There are far too many black males being portrayed as useless citizens in our society. We see pictures of us being sent to jail or being expelled from school. Some of us still turn a blind eye to what is going on around us. The CNN Special, “Black in America” pointed out that African Americans make up 13 percent of the population, yet we commit 49 percent of the homicides. That statistic should send a sobering message to all of us, black and white, who see ourselves as difference-makers.
Obviously, we as African Americans have come a long way since the days of segregation. While our gains educationally have been significant, we still have a very long way to go. The achievement gap, according to some, has increased between black children and white children. Some of this achievement gap data is being played out every day. Recently, I went to the public library to check out some books and made a casual observation about who was in the library. While some may disagree, there is more value in some African American homes placed on an Xbox and a Nintendo Wii than getting a library card and using it. It doesn’t matter how proficient your child is on either game as the more compelling question is, can they pass the third grade proficiency test? I don’t have anything against these games. However they can’t be put ahead of education.
We can’t undo the past yet we can be better forecasters about the future of our young African American boys if we become more proactive. Educating African American boys might arguably be the single greatest priority in our communities. The biggest piece in this educational equation is that education must be viewed as invaluable in our quest for success. It can’t be seem as a maybe but should be seen as a must! National statistics show that young black boys are more likely to be suspended or expelled before completing high school than any other group.
There are some factors that have led to this statistic being what it is. First, a dearth of successful African American role models has contributed to young male students not seeing enough of us and they therefore think dreaming big dreams is out of the question. Therefore invariably when you ask a young African American boy what he wants to do, he will give you the name of a sports star or a music star. As a product of the legitimate old school, I knew as much about Dr. King, Supreme Court Justice Thurgood Marshall and Whitney Young as I did Jim Brown, Willie Mays and Jessie Owens. Maybe we need to invest in copies of Jet, Essence and Ebony so that our boys can see successful African American males in business, the military, education, law and medicine.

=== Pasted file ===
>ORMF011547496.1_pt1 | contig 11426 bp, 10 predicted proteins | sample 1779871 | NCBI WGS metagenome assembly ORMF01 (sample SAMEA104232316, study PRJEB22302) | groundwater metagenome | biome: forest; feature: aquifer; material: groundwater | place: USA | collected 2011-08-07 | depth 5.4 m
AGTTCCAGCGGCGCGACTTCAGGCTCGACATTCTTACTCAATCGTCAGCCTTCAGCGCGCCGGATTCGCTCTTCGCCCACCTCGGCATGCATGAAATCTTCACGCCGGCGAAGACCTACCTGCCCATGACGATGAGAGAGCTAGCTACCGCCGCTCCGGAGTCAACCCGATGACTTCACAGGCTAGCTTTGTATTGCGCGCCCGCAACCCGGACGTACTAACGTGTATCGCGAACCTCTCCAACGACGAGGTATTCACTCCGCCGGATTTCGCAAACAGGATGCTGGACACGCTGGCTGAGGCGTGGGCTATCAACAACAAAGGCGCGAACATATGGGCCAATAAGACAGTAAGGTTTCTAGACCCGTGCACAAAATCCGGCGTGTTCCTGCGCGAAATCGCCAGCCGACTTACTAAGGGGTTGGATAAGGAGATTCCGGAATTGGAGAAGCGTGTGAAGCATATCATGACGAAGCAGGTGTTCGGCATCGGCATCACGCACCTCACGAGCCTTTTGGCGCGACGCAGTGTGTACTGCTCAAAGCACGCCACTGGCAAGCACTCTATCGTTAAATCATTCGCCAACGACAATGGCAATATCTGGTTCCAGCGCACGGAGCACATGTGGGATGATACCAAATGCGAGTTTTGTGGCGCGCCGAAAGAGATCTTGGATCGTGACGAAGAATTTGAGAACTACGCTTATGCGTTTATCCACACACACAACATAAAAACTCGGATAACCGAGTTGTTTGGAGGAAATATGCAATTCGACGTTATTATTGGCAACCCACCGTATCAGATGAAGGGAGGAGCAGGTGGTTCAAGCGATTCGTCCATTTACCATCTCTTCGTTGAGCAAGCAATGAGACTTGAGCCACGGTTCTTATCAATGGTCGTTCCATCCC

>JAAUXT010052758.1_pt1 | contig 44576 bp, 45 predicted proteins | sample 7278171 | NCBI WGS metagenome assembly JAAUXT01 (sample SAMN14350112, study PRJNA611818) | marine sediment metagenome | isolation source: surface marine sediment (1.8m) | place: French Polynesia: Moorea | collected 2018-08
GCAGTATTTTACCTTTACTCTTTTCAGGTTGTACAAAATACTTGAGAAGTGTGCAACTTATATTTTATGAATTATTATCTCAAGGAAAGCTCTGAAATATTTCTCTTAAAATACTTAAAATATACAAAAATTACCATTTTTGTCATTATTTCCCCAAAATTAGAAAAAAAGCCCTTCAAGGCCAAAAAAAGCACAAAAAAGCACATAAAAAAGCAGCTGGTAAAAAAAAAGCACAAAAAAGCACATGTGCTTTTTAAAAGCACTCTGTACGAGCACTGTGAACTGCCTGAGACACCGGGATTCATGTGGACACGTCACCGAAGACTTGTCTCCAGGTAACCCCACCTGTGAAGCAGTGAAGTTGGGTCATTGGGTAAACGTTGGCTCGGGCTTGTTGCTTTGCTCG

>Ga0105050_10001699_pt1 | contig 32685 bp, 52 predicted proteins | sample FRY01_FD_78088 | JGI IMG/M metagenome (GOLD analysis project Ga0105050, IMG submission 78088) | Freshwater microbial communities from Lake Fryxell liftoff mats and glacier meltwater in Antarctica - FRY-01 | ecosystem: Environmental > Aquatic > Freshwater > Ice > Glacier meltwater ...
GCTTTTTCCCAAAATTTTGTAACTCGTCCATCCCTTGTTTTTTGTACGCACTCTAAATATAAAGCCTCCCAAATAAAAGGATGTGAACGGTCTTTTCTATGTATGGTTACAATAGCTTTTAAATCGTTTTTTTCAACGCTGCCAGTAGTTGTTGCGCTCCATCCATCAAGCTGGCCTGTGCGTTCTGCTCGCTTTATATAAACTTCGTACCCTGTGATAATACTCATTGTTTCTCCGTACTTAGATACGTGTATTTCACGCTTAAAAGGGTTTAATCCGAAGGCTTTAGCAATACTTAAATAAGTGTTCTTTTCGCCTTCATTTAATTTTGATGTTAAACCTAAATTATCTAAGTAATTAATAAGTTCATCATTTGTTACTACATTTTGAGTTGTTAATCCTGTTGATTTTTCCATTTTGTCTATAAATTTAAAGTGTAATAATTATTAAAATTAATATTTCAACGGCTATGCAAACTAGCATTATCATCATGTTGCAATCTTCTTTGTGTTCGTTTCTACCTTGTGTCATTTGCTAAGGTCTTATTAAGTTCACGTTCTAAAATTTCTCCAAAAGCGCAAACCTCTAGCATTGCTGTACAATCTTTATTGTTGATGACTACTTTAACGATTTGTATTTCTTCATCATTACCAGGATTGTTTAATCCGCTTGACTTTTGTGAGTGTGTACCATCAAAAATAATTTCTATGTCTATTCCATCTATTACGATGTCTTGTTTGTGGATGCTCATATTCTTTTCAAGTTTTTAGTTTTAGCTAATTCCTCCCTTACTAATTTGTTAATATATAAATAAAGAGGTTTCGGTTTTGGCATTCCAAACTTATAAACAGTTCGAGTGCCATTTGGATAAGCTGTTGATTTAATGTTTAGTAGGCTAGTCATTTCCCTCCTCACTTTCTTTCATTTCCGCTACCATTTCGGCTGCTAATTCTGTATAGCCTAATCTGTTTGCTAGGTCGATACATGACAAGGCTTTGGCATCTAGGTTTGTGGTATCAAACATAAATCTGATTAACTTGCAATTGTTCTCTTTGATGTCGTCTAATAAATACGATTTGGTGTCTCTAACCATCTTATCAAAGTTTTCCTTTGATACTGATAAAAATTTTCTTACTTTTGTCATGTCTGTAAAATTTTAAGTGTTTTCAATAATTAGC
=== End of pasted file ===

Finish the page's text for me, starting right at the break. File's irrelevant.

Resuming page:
Behavior has also contributed to this dilemma. Fighting and destroying school property only creates a negative opinion about young black males. Simply put, knowing how to comport yourself will put you in a favorable position with the education community. Another factor is the lack of diversity training in many of our school systems. There are teachers who are simply ill-equipped to interact successfully with young black males. It is my thinking that diversity training should be mandated for every school system.
Valuing education means talking about it in our homes, then our boys will have an increased chance to become an educated black male. Of course being black, male and educated brings on increased responsibility and opportunity. If you have these three characteristics, you have a chance to be a change agent each day. For those of us who are blessed to have a college degree it means that we must do more. Here are two ways of thinking about being black, male and educated. I believe the vast majority of people will give us the respect that we have earned. I would like to believe that our opinions about matters of the day are valued and valuable. On the other side are those who fear us because of our color, our maleness and our education. We become instant threats to some who are unwilling to accept us because we bring new ideas and inclusion to the process. Maybe in the end that is the dual role for those of us who are black, male and educated; that is, we are both respected and feared.
Dr. Ewers is the associate dean for student affairs and director of community partnerships at Miami University Middletown in Ohio. He is the author of Perspectives From Where I Sit: Essays on Education, Parenting and Teen Issues.
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